There is a myth rolling about that athletes and vegan/vegetarianism don’t go hand in hand. We decided to go on a little research experiment and see what evidence we could find out there to support this theory. While there are plenty of arguments for either side, we have to say that the evidence supporting the “no meat athlete” became more profound once we tried it ourselves.
As an athlete and one of our contributors, I decided to take the challenge and go vegan as my New Years Resolution.
Before going vegan, I was eating meat proteins, dairy and yogurt (my favorite thing on earth) on a daily basis to ensure optimum nutrition and fuel for my performance. I train 6 days a week with soccer, distance running, yoga and weight training and have a high-demand job which requires high energy levels to stay sharp so nutrition is vital to my success both actively and in my career.
I used the ToneitUp Vegan Nutrition plan to teach myself how to create complete proteins without meat, and added in my Vega protein shake to be make sure I maintained healthy levels of protein. This guide, and it’s two trainers Karina and Katrina have honestly kept me going throughout the last months since I have found them. Their community is inspiring and the nutrition plan was 180 pages of raw nutrition information and I have never found a source that has taught me as much as that guide. I also studied Matt Fraizer’s guide called the “No Meat Athlete” in an effort to prepare myself for the change. After this, the transition from meat to a vegan diet was not very difficult at all, in fact the hardest to remove was dairy.
Once I took the challenge and changed to a vegan diet my energy levels and focus improved within the first week. I woke up easily and was motivated to get the day started, but by week 4 I noticed my levels started dropping, this was due to the fact that I had not been eating enough in general and had neglected my multi-vitamins for a few days. Once I resumed the healthy balance, my levels increased once again.
IMPORTANT: I would like to note that a vegan diet may not be for everyone, and may not be a healthy choice for everyone either. It takes a lot of discipline and it is VERY important to make sure you are making your nutrient requirements to ensure you do not become deficient in any area which could lead to serious health risks.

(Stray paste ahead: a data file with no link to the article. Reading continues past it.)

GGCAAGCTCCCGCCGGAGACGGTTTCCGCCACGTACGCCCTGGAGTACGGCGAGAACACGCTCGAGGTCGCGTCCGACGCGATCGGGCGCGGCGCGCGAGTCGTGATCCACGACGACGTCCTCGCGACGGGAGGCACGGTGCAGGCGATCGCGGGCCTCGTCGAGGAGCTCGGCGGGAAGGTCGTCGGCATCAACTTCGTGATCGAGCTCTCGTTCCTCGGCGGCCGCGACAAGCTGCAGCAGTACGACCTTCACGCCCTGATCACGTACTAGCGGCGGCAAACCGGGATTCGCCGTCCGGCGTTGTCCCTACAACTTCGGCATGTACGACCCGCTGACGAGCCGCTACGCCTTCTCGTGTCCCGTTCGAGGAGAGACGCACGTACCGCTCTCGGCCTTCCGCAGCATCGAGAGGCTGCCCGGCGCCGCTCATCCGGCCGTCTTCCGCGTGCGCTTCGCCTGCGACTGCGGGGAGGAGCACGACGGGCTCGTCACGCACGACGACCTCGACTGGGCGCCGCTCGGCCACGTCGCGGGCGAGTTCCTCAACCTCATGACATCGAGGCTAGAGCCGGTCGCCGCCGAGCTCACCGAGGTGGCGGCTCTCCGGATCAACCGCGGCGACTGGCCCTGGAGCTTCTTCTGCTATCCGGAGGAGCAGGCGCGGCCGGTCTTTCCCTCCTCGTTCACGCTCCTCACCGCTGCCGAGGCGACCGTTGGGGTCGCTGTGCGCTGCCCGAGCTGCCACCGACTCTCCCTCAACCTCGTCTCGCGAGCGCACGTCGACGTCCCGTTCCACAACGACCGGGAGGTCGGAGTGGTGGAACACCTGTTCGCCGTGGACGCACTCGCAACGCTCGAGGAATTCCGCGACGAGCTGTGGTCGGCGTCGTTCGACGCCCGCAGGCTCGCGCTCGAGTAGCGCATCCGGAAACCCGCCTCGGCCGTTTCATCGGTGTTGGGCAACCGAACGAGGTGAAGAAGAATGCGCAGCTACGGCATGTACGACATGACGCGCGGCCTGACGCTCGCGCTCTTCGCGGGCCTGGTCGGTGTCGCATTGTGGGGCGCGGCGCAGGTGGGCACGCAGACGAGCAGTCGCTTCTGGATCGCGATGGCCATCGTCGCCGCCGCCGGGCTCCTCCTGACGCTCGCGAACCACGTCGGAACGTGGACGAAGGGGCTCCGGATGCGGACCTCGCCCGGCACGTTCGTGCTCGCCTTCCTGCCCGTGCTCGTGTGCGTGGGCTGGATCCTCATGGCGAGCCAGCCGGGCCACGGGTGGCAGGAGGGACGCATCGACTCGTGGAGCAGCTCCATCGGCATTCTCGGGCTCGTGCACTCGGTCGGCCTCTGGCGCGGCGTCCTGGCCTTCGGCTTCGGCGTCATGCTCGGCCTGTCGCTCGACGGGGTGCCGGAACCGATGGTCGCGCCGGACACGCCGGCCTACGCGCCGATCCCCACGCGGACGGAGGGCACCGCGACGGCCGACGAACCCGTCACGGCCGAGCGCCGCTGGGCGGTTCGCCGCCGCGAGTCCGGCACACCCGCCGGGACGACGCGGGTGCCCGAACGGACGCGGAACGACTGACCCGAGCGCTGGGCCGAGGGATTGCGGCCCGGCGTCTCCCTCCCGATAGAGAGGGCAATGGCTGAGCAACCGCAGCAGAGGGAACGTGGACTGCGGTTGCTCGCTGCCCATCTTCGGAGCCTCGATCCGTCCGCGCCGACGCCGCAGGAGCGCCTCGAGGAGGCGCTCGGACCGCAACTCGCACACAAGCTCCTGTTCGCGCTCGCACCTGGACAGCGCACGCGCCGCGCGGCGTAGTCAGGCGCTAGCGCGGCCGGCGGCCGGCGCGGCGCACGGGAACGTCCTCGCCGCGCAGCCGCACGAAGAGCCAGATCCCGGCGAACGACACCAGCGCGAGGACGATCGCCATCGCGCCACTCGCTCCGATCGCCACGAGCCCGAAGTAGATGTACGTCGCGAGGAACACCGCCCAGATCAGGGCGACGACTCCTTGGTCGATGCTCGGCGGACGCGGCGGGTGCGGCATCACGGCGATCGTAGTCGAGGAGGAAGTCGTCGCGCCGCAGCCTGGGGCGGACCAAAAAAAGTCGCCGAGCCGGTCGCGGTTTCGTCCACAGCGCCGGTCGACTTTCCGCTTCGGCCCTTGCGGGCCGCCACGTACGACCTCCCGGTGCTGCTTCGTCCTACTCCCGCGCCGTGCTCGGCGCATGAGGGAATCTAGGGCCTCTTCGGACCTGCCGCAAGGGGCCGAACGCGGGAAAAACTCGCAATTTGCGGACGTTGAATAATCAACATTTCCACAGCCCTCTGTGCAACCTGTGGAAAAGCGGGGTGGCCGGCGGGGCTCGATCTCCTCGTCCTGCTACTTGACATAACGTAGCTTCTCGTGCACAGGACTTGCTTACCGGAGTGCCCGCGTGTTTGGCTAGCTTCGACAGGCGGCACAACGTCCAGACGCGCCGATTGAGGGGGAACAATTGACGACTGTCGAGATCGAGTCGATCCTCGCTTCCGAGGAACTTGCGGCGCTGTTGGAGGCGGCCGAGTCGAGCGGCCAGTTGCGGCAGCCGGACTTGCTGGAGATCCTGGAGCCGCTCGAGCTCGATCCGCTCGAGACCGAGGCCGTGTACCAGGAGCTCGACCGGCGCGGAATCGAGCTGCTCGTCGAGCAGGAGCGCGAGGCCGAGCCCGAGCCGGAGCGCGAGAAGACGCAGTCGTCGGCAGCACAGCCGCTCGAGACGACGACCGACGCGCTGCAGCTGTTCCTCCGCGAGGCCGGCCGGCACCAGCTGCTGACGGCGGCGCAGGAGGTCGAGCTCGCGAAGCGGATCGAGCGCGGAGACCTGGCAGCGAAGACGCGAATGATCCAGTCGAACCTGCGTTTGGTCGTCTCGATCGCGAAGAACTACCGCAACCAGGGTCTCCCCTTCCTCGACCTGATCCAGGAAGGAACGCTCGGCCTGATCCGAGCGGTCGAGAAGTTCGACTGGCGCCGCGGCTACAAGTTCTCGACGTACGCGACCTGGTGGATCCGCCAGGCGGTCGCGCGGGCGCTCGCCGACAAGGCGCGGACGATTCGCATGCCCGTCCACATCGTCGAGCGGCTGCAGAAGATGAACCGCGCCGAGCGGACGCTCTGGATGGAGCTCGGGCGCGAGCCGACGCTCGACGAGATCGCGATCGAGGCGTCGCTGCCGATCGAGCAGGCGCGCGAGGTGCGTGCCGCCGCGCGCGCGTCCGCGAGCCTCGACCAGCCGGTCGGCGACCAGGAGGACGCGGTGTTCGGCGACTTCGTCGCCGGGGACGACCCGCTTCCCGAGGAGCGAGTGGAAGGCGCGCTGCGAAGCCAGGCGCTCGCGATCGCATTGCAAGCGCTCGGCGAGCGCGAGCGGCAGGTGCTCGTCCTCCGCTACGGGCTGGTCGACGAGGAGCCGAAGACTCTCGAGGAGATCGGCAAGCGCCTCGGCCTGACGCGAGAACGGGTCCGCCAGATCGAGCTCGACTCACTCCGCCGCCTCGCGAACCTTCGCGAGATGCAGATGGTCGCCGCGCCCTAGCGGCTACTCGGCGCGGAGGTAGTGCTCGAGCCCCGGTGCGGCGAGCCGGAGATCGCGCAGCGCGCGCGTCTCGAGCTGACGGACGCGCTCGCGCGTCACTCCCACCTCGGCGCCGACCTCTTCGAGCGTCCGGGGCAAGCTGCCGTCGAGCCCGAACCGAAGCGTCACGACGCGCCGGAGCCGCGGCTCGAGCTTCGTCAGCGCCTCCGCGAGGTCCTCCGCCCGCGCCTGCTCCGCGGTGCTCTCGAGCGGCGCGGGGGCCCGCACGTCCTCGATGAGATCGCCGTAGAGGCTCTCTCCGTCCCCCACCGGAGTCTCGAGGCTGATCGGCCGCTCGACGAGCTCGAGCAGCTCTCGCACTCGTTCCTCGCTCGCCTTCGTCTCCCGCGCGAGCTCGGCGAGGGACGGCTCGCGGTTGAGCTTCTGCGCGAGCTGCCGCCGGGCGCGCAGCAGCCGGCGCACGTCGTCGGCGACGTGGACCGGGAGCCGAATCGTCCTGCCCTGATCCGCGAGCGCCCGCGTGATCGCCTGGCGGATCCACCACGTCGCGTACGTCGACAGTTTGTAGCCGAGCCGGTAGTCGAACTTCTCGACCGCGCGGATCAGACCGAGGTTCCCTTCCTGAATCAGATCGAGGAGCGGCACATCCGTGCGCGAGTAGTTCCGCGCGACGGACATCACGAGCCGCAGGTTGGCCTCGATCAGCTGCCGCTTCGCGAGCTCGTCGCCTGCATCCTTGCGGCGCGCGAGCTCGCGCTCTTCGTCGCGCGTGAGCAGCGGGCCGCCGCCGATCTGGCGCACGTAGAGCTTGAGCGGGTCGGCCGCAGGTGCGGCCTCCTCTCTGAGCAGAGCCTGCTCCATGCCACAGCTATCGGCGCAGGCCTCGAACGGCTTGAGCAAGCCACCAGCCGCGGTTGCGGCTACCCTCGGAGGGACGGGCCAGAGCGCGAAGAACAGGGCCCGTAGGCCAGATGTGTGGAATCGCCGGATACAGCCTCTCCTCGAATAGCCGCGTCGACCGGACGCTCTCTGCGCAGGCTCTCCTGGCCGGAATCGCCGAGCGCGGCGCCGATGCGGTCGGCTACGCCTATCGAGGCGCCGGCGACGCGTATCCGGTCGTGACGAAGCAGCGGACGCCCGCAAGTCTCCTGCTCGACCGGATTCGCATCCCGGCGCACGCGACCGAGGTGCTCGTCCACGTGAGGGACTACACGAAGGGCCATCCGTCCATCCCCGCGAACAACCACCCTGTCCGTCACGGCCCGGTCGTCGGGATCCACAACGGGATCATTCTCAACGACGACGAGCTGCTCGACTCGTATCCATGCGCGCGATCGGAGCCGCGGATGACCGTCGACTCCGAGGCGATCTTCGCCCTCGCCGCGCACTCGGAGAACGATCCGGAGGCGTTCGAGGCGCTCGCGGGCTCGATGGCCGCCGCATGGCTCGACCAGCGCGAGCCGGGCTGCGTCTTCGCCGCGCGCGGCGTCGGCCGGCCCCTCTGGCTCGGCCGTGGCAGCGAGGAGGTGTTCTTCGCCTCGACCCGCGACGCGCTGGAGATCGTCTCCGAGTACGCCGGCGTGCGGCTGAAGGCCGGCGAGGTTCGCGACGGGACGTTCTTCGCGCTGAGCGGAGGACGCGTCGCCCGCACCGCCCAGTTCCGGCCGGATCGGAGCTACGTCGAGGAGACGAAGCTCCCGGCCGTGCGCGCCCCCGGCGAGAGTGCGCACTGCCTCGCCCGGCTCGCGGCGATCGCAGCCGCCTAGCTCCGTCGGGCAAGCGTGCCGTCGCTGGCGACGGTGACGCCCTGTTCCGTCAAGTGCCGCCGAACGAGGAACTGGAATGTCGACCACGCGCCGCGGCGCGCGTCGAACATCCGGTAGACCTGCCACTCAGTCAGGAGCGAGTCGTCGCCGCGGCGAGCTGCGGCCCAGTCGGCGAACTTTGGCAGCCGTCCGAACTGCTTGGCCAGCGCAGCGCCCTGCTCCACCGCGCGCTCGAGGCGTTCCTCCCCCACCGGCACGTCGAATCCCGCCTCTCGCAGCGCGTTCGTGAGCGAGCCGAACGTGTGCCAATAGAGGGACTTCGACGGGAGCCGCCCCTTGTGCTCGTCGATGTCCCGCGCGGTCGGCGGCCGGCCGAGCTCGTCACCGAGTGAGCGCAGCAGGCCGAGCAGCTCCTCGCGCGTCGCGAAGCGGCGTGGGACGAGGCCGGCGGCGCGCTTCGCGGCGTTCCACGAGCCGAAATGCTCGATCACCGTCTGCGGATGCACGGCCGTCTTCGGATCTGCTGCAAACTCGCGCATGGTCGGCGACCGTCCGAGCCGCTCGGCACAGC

If you are considering the pros and cons of vegan/vegetarianism. Men’s Fitness wrote a great article on this a while back:
Meat is the best source of protein, which the body needs to function optimally. Red meat is also a good source of iron, vitamin B, riboflavin, thiamin and niacin.
“Meats have high levels of saturated fat and can raise cholesterol,” Frechman says. Because of it’s high-fat content, red meat has been linked to heart disease, cancer and diabetes. And processed meat is loaded with sodium, which can raise blood pressure. Although it’s often thought of as the healthier option, chicken and turkey have been found to be more strongly associated with weight gain than eating red or processed meat, a new study finds.
Vegetarians generally have a lower risk of developing high blood pressure, several forms of cancer, heart disease, diabetes and obesity because these diets are usually lower in fat and higher in fiber. Vegetarians as a group are often healthier, as they tend to be nonsmokers and drink less alcohol.
A vegetarian diet will result in a quicker weight loss because it tends to be low in calories. “You may loose weight but you also may lack energy,” says Frechman. You’ll get more vitamins, minerals and nutrients but you probably won’t get enough calcium (from diary) or essential fatty acids (from fish) or folic acid (from grains). Also noticeably absent from most vegetarian menus: Protein, which protects your immune system and builds muscle mass. “If you’re on a vegetarian diet long enough, you could suffer from malnutrition.”
That’s not to say that an all-vegetarian diet can’t be done—people clearly do it. You just need to work harder to make sure you’re getting a balance of all the necessary vitamins.”